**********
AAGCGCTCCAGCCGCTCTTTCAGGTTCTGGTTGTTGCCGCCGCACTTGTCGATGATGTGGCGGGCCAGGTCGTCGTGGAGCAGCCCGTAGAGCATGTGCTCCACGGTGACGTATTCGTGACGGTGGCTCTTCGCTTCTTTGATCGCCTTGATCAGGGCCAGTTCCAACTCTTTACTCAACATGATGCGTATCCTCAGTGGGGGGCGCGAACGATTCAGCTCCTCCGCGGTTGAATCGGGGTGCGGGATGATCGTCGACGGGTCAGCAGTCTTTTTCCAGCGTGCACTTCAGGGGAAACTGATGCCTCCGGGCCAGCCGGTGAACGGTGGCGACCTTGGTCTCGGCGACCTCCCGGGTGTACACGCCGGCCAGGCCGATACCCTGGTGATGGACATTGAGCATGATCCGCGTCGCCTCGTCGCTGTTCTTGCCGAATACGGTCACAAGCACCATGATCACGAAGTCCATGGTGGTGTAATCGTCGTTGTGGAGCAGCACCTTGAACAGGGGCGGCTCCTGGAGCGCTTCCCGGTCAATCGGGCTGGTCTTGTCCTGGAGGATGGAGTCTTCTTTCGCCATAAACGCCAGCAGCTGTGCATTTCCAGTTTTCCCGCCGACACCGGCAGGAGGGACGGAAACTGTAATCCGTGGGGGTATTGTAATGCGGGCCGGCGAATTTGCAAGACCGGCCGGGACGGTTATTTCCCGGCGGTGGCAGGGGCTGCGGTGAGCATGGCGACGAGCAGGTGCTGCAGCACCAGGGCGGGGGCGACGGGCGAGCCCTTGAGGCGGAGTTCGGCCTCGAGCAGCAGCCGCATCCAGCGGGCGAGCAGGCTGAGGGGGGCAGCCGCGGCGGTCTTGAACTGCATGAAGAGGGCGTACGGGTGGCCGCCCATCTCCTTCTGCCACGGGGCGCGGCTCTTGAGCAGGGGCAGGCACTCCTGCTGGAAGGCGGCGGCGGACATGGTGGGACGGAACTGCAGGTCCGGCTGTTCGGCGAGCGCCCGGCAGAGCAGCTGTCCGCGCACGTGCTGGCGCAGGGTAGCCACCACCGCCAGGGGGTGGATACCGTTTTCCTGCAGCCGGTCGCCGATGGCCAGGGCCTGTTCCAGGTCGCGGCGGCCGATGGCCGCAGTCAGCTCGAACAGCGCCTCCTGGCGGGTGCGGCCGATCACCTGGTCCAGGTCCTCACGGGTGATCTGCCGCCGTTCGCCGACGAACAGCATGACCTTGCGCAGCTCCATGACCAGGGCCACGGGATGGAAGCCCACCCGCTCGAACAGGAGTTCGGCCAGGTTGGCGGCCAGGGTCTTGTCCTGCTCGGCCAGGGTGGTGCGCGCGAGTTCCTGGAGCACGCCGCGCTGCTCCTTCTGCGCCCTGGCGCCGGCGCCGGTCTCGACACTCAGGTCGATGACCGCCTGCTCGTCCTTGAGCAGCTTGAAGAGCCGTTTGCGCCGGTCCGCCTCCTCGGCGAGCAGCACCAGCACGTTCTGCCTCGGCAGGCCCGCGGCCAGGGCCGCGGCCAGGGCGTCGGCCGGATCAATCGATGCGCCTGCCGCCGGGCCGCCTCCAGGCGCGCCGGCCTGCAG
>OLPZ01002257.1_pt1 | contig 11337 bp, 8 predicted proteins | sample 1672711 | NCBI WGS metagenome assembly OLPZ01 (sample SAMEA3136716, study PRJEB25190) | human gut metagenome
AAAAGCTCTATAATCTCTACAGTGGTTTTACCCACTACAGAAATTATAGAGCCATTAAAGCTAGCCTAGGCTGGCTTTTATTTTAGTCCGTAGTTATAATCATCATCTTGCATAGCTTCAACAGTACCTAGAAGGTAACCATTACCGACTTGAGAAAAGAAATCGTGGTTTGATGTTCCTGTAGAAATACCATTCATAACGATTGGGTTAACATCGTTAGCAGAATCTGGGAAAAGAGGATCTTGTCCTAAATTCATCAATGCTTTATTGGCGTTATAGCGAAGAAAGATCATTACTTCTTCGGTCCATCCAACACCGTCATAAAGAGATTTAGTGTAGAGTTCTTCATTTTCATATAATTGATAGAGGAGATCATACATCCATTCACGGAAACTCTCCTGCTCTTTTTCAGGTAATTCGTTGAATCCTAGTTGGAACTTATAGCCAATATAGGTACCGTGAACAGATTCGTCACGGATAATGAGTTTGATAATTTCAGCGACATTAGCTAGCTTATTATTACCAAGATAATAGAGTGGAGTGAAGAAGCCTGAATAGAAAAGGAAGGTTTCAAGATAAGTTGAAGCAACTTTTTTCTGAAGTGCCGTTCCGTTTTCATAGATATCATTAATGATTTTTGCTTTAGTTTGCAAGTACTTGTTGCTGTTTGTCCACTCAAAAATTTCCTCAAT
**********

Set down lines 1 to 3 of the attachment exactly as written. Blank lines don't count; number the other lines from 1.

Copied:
AAGCGCTCCAGCCGCTCTTTCAGGTTCTGGTTGTTGCCGCCGCACTTGTCGATGATGTGGCGGGCCAGGTCGTCGTGGAGCAGCCCGTAGAGCATGTGCTCCACGGTGACGTATTCGTGACGGTGGCTCTTCGCTTCTTTGATCGCCTTGATCAGGGCCAGTTCCAACTCTTTACTCAACATGATGCGTATCCTCAGTGGGGGGCGCGAACGATTCAGCTCCTCCGCGGTTGAATCGGGGTGCGGGATGATCGTCGACGGGTCAGCAGTCTTTTTCCAGCGTGCACTTCAGGGGAAACTGATGCCTCCGGGCCAGCCGGTGAACGGTGGCGACCTTGGTCTCGGCGACCTCCCGGGTGTACACGCCGGCCAGGCCGATACCCTGGTGATGGACATTGAGCATGATCCGCGTCGCCTCGTCGCTGTTCTTGCCGAATACGGTCACAAGCACCATGATCACGAAGTCCATGGTGGTGTAATCGTCGTTGTGGAGCAGCACCTTGAACAGGGGCGGCTCCTGGAGCGCTTCCCGGTCAATCGGGCTGGTCTTGTCCTGGAGGATGGAGTCTTCTTTCGCCATAAACGCCAGCAGCTGTGCATTTCCAGTTTTCCCGCCGACACCGGCAGGAGGGACGGAAACTGTAATCCGTGGGGGTATTGTAATGCGGGCCGGCGAATTTGCAAGACCGGCCGGGACGGTTATTTCCCGGCGGTGGCAGGGGCTGCGGTGAGCATGGCGACGAGCAGGTGCTGCAGCACCAGGGCGGGGGCGACGGGCGAGCCCTTGAGGCGGAGTTCGGCCTCGAGCAGCAGCCGCATCCAGCGGGCGAGCAGGCTGAGGGGGGCAGCCGCGGCGGTCTTGAACTGCATGAAGAGGGCGTACGGGTGGCCGCCCATCTCCTTCTGCCACGGGGCGCGGCTCTTGAGCAGGGGCAGGCACTCCTGCTGGAAGGCGGCGGCGGACATGGTGGGACGGAACTGCAGGTCCGGCTGTTCGGCGAGCGCCCGGCAGAGCAGCTGTCCGCGCACGTGCTGGCGCAGGGTAGCCACCACCGCCAGGGGGTGGATACCGTTTTCCTGCAGCCGGTCGCCGATGGCCAGGGCCTGTTCCAGGTCGCGGCGGCCGATGGCCGCAGTCAGCTCGAACAGCGCCTCCTGGCGGGTGCGGCCGATCACCTGGTCCAGGTCCTCACGGGTGATCTGCCGCCGTTCGCCGACGAACAGCATGACCTTGCGCAGCTCCATGACCAGGGCCACGGGATGGAAGCCCACCCGCTCGAACAGGAGTTCGGCCAGGTTGGCGGCCAGGGTCTTGTCCTGCTCGGCCAGGGTGGTGCGCGCGAGTTCCTGGAGCACGCCGCGCTGCTCCTTCTGCGCCCTGGCGCCGGCGCCGGTCTCGACACTCAGGTCGATGACCGCCTGCTCGTCCTTGAGCAGCTTGAAGAGCCGTTTGCGCCGGTCCGCCTCCTCGGCGAGCAGCACCAGCACGTTCTGCCTCGGCAGGCCCGCGGCCAGGGCCGCGGCCAGGGCGTCGGCCGGATCAATCGATGCGCCTGCCGCCGGGCCGCCTCCAGGCGCGCCGGCCTGCAG
>OLPZ01002257.1_pt1 | contig 11337 bp, 8 predicted proteins | sample 1672711 | NCBI WGS metagenome assembly OLPZ01 (sample SAMEA3136716, study PRJEB25190) | human gut metagenome
AAAAGCTCTATAATCTCTACAGTGGTTTTACCCACTACAGAAATTATAGAGCCATTAAAGCTAGCCTAGGCTGGCTTTTATTTTAGTCCGTAGTTATAATCATCATCTTGCATAGCTTCAACAGTACCTAGAAGGTAACCATTACCGACTTGAGAAAAGAAATCGTGGTTTGATGTTCCTGTAGAAATACCATTCATAACGATTGGGTTAACATCGTTAGCAGAATCTGGGAAAAGAGGATCTTGTCCTAAATTCATCAATGCTTTATTGGCGTTATAGCGAAGAAAGATCATTACTTCTTCGGTCCATCCAACACCGTCATAAAGAGATTTAGTGTAGAGTTCTTCATTTTCATATAATTGATAGAGGAGATCATACATCCATTCACGGAAACTCTCCTGCTCTTTTTCAGGTAATTCGTTGAATCCTAGTTGGAACTTATAGCCAATATAGGTACCGTGAACAGATTCGTCACGGATAATGAGTTTGATAATTTCAGCGACATTAGCTAGCTTATTATTACCAAGATAATAGAGTGGAGTGAAGAAGCCTGAATAGAAAAGGAAGGTTTCAAGATAAGTTGAAGCAACTTTTTTCTGAAGTGCCGTTCCGTTTTCATAGATATCATTAATGATTTTTGCTTTAGTTTGCAAGTACTTGTTGCTGTTTGTCCACTCAAAAATTTCCTCAAT